State investigating Indianapolis publisher - 13 WTHR Indianapolis

State investigating Indianapolis publisher

David Caswell David Caswell
Caswell's company, New Century Publishing is based in Indianapolis. Caswell's company, New Century Publishing is based in Indianapolis.

Jennie Runevitch/Eyewitness News

Indianapolis - An Indianapolis publisher is under investigation by state officials. Several clients allege they lost thousands of dollars after they paid his company, but never got their books.

David Caswell has published the words of local authors, even prominent politicians. But several clients allege Caswell didn't keep his word after they'd paid him to print their books.

The Indiana Attorney General's office is investigating Caswell and his Indianapolis-based company, New Century Publishing. The state has received at least seven recent complaints against him.

"Complaints indicating that he took money and did not provide the services that he promised to give," said Indiana Deputy Attorney General David Paetzmann. "He promised to publish books and didn't finish that job. He promised to promote books and he didn't do that job the way he promised."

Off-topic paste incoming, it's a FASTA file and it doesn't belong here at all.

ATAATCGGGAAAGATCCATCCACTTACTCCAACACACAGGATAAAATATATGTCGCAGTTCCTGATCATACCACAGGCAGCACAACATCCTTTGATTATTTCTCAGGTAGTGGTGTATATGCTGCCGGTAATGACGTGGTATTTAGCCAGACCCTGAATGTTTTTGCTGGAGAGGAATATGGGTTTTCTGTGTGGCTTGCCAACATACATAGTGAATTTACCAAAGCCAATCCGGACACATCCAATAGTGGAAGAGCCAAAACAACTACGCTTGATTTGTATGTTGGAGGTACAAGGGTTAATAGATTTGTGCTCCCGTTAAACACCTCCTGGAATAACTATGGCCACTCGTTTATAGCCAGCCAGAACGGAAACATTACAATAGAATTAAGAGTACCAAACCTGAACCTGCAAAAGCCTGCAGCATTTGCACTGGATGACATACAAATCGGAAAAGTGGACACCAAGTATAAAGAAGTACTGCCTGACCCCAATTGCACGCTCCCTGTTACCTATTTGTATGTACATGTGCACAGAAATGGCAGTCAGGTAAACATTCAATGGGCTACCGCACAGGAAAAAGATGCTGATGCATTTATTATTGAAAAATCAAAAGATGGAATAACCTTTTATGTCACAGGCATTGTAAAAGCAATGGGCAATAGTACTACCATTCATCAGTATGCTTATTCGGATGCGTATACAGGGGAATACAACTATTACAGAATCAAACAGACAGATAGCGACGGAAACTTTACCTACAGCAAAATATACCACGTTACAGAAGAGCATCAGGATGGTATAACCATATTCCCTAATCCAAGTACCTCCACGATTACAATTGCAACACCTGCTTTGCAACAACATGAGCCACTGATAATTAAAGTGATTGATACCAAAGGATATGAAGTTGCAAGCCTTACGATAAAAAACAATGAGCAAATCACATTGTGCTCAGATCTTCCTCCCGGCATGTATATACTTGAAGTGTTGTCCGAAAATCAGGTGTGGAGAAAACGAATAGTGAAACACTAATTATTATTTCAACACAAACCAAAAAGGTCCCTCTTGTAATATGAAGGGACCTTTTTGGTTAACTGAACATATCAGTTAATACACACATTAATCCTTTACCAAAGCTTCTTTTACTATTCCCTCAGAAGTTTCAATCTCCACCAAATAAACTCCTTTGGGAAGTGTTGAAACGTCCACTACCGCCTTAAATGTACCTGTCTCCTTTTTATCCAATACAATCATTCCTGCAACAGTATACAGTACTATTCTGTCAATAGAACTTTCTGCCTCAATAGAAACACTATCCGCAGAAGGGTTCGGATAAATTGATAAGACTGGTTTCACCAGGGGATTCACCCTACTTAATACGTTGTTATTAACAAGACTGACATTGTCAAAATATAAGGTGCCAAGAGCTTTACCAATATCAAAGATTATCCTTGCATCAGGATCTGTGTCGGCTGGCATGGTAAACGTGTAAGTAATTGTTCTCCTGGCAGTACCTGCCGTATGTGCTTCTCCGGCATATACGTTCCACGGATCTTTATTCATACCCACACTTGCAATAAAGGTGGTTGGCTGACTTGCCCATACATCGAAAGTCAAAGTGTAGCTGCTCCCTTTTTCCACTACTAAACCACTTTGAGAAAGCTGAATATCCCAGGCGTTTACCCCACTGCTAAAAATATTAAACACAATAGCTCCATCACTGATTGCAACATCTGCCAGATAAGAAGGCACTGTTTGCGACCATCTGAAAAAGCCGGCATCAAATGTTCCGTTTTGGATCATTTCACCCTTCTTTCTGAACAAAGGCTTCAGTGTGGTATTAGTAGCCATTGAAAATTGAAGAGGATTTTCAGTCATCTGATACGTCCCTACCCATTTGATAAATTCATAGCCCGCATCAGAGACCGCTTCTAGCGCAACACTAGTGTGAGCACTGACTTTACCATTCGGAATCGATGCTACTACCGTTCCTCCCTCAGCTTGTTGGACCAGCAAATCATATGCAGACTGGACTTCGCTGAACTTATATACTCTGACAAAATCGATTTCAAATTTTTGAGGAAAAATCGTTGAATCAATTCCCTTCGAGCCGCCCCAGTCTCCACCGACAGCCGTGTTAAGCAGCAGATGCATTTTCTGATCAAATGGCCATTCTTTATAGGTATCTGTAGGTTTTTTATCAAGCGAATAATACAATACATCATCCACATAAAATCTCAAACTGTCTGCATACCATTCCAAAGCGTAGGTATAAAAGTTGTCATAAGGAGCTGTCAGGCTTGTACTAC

This isn't David Caswell's first problem with the state. Years before he owned New Century Publishing, he had two judgements against him, in 1990 and in 2008, for complaints over his career placement business.

"Basically, representing that he had lines to job postings that were not available to the public," Paetzmann explained.

Those lawsuits claimed he asked for money up front then misled people about potential jobs. Court records show Caswell owes $99,000 in settlements from the two lawsuits, but Paeztmann says he is in default, since he has only paid $600.

Caswell's publishing office on the city's north side sat empty Friday. His website says the company is not accepting new manuscripts and his attorney didn't return calls from Eyewitness News.

According to Caswell's landlord, who we reached by phone, Caswell owes thousands in rent. He's being evicted and he won't give straight answers as to why he won't pay up.

"I haven't seen Dave for several months," landlord Kevin Kirkpatrick said. "I even got an e-mail that he had the H1N1 virus. I mean it's just huge stories, always big stories."

Now, it's the status of his client's stories that could get this publisher in trouble with the state.

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